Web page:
Fishy Business: Salmon, Biology, and the Social Construction of Nature.
Philadelphia: Temple University Press, 2000, 236 pp.
$CDN 29.95, $US 19.95 paper (1566397294), $CDN 88.25, $US 59.50, cloth (1566397286)
The growing interdisciplinary interest in the field of human/animal relations is evident in various social science journals devoting special issues to the topic, the creation of new journals (e.g., Society and Animals), and a growing catalogue of books in the field. Rik Scarce's Fishy Business, in the Temple University series Animals, Culture and Society (edited by Clinton Sanders and Arnold Arluke), is one of the first to be firmly rooted in the discipline of Sociology. Critiquing this absence of sustained reflection on the social constructions of Nature and its particulars, Scarce compellingly argues that the emerging field of Environmental Sociology has much to offer.
The primary strength of this book, I think, flows from Scarce's decision to ground his theoretical inquiry in a case study of biologists working with Pacific salmon in Northwestern United States and Western Canada. As feminists and others have argued for years, close examination of the particulars of practice can greatly assist in illuminating, clarifying, and generating theory. Scarce sets out to answer the following questions: Do biologists as a group embrace a single meaning of salmon? If not, how do new meanings emerge and how are they negotiated within the discipline? Which social forces - which institutions and organizations - appear best situated to influence meaning-creating processes? What interests are served by doing so? And how do less powerful social actors effect changes in meaning in the face of dominant, hegemonic forces (p. 8)? In answering these specific questions, not only does he shed light on the theories and practices of salmon biologists, and the social constructions of salmon in that context, but also on the social construction of Nature and of animals within the discipline of Biology more generally.
A central theme surfacing throughout the book is the concept of control, not only of the salmon and of Nature, but also of the biologists. Scarce ably demonstrates that the current dominant construction of salmon is as resources which often are used as political and economic pawns (p. 36). I particularly enjoyed his discussion of what might count as real salmon in light of the mixing of wild and hatchery populations. Scarce argues that biologists' constructions are greatly controlled and limited by external factors like the funding of applied rather than basic research, emphasis on the economics of salmon production, and the resultant adoption of an engineering model. Resisting such constraints, some biologists articulate a desire for greater freedom for themselves as researchers and for the salmon they study (p. 17), and see themselves as advocates on behalf of the salmon (at least on the level of populations, never on the level of individuals, it appears). These biologists tend to embrace Conservation Biology which places more emphasis on the intrinsic worth of species, and Scarce sees hope in the growth of this movement within Biology for he suspects it may hold the possibility of substantially revising the discipline's dominant use- and control-oriented construction (p. 149). While I am not sure I share Scarce's optimistic conclusions regarding Conservation Biology, I greatly appreciate his skill in documenting such shifts in scientific thinking and practice, as well as his determination to remain respectful of the complex world of salmon biologists, even when occasionally offering biting critiques.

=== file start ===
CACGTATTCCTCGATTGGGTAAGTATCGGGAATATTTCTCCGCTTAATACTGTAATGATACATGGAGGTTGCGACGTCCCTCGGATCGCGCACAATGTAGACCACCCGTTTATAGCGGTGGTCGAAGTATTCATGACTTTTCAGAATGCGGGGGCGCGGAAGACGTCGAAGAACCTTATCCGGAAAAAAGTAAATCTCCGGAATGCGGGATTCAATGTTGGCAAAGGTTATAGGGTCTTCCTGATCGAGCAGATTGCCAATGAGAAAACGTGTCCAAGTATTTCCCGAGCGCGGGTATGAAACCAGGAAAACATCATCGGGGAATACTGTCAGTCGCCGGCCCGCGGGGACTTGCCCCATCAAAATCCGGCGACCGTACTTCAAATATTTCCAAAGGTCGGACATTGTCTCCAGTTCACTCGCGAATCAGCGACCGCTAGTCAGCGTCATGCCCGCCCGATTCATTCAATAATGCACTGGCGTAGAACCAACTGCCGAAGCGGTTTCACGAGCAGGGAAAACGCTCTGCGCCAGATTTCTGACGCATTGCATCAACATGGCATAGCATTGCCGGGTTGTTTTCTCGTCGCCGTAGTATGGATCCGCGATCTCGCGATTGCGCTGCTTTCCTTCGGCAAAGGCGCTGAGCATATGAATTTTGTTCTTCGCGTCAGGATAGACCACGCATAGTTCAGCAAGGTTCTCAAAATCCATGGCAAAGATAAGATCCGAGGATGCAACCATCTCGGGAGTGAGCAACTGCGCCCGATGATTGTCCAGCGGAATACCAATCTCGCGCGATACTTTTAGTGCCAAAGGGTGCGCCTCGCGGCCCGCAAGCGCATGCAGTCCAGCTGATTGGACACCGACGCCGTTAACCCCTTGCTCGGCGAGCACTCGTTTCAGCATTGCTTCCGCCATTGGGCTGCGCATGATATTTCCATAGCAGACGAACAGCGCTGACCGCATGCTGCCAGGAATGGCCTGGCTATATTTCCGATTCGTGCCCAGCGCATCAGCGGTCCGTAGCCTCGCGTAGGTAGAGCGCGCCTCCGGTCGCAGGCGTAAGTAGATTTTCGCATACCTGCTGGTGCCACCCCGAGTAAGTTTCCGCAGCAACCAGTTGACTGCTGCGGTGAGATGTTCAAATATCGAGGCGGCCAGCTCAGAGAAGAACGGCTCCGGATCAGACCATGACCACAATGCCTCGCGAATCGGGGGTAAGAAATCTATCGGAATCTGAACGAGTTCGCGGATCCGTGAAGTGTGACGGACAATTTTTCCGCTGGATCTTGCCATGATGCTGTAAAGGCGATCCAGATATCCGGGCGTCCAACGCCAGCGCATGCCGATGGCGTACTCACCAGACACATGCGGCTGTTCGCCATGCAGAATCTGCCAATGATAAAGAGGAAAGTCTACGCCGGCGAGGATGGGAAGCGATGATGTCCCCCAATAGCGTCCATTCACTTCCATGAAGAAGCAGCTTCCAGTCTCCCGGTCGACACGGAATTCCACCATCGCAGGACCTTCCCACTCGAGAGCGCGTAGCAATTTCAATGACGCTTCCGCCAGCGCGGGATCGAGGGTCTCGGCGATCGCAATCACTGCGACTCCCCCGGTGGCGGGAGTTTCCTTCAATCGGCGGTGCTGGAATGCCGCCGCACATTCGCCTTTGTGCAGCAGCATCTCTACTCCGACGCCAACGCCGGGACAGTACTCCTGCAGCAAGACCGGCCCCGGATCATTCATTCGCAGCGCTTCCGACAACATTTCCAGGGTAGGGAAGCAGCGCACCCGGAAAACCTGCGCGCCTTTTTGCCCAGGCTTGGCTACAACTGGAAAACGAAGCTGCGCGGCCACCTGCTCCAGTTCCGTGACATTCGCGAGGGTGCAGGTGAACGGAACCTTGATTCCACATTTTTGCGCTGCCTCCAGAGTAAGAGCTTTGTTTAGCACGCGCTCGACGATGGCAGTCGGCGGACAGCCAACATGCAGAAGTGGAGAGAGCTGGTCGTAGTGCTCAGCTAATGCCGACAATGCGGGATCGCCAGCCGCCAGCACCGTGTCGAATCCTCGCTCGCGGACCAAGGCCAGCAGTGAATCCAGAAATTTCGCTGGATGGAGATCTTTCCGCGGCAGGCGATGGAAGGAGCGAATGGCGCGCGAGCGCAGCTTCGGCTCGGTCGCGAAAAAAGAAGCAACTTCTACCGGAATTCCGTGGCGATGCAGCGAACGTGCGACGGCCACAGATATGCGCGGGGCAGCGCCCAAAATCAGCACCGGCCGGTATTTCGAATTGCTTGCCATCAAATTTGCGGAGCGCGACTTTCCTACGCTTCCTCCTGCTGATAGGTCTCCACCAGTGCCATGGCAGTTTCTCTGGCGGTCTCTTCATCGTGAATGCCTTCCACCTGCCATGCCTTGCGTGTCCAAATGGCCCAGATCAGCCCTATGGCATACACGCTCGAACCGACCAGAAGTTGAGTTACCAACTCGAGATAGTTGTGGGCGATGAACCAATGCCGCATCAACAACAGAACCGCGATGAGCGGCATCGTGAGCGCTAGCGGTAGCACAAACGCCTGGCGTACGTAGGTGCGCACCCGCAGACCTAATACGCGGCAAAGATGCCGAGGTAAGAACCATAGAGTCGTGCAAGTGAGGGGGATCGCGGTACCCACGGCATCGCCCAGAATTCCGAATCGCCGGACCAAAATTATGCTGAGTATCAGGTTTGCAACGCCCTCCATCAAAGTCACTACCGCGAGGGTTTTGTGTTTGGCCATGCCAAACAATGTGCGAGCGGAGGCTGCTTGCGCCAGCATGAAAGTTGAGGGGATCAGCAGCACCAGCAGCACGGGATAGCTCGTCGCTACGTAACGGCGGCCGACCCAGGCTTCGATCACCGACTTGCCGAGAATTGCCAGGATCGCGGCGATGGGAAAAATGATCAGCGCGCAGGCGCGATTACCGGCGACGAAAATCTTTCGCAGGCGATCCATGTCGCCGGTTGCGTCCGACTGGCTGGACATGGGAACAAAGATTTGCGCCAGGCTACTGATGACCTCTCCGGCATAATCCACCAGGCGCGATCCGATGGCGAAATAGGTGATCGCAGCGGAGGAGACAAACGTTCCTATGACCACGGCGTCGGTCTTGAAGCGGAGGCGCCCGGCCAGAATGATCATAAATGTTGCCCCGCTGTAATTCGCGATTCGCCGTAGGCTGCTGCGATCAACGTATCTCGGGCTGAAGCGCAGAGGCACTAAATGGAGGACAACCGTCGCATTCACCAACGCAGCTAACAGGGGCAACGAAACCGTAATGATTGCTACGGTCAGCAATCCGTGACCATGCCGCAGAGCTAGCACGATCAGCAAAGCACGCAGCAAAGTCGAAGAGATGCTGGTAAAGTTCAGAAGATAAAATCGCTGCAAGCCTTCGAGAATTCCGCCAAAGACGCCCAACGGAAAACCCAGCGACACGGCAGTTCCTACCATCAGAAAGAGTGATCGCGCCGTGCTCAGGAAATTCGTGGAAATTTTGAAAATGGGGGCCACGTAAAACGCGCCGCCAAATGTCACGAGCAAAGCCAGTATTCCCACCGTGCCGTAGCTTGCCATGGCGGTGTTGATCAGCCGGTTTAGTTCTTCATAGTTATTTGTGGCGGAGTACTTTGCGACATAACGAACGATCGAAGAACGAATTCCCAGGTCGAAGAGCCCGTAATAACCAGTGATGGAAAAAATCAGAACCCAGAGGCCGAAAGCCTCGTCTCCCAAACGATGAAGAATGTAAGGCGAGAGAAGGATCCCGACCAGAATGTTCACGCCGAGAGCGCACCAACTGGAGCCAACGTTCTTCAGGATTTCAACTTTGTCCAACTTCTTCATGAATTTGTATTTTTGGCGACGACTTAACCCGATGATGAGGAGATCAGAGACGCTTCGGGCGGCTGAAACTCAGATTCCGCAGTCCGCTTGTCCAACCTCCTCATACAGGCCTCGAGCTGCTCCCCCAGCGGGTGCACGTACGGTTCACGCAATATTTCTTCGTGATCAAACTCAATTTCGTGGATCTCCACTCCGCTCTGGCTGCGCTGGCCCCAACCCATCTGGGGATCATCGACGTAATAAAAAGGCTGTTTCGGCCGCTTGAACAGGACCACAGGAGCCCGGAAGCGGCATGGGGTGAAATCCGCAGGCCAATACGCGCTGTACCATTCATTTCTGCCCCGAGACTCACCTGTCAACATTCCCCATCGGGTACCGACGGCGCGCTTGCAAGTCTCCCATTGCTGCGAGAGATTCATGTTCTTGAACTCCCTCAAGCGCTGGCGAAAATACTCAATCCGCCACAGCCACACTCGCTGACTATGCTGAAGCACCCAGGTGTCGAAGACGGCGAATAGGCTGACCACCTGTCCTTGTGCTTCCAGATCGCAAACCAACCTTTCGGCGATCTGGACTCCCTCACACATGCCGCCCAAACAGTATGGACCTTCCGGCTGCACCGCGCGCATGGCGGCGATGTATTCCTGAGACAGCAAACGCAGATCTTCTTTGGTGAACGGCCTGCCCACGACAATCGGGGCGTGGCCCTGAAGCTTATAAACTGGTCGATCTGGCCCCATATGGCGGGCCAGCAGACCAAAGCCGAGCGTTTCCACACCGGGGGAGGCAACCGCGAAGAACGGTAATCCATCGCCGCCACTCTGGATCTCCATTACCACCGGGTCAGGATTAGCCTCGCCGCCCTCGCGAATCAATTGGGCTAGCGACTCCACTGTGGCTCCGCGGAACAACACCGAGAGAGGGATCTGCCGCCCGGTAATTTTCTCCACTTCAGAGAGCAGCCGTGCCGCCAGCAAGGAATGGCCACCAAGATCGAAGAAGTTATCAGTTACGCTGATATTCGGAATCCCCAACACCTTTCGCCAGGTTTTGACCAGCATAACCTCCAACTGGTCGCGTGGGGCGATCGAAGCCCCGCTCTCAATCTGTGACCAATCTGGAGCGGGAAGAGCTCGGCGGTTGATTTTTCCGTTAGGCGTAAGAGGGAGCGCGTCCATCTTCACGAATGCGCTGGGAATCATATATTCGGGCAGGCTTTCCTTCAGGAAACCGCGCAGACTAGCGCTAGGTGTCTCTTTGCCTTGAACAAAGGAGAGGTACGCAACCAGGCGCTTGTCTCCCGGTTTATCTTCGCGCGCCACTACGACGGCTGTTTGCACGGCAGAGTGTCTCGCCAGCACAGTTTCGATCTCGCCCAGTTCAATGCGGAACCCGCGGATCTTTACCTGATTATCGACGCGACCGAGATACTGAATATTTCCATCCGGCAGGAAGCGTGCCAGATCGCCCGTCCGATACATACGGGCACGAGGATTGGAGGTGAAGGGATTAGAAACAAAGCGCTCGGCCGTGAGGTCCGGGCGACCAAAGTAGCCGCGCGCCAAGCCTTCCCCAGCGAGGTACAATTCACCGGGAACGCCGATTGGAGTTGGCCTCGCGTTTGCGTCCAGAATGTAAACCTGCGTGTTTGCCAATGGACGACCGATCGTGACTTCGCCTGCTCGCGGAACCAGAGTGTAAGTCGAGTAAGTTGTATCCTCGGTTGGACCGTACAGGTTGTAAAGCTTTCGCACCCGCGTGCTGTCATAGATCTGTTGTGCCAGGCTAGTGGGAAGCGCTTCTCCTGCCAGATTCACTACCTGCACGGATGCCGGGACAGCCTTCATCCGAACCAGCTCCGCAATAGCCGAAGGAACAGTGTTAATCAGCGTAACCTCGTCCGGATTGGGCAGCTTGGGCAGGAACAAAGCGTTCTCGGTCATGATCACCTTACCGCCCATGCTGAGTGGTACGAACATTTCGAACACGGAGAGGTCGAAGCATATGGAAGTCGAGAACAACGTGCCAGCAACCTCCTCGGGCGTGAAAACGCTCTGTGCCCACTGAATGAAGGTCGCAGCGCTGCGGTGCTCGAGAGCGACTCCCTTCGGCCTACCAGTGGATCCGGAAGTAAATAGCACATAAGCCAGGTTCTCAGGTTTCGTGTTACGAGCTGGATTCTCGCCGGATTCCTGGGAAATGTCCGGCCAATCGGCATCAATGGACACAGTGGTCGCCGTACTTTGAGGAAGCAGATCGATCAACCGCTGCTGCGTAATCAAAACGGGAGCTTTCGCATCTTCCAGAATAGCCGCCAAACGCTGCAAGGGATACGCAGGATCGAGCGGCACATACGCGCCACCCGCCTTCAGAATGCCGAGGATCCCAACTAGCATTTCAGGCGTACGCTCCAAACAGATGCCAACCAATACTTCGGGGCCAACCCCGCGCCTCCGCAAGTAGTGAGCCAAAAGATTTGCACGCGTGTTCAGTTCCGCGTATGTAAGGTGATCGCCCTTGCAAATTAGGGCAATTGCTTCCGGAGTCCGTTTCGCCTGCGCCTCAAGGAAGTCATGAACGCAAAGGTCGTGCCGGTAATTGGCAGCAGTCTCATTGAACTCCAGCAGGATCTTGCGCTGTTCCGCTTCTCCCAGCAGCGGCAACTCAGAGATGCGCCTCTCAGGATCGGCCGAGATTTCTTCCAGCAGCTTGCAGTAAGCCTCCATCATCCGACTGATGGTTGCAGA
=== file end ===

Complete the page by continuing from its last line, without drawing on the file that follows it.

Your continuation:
I do have a few quibbles. First, the lack of explicit discussion of gender seemed, to me, a glaring omission. The world Scarce describes seems to be almost entirely populated by males, with the exception of one female biologist; building on insights from the large body of literature from feminist science studies to highlight and problematize the role of gender and other identities in the social construction of salmon would have been a worthwhile endeavour. Second, the appendix feels like part of a dissertation that Scarce was unwilling to let go, and, if absent, probably would not have been missed by most. Still, for those new to the field, his discussions of methods and the brief review of sociology literature on the social construction of Nature could prove useful.
These concerns aside, I think that Fishy Business is a strong contribution to the growing literature on human/animal relations and Environmental Sociology. Further, in light of the continuing Salmon Wars between Canada and the United States, and other conflicts based upon dwindling resources, Fishy Business is timely and thus well worth a read on that basis alone.
Ontario Institute for Studies in Education, University of Toronto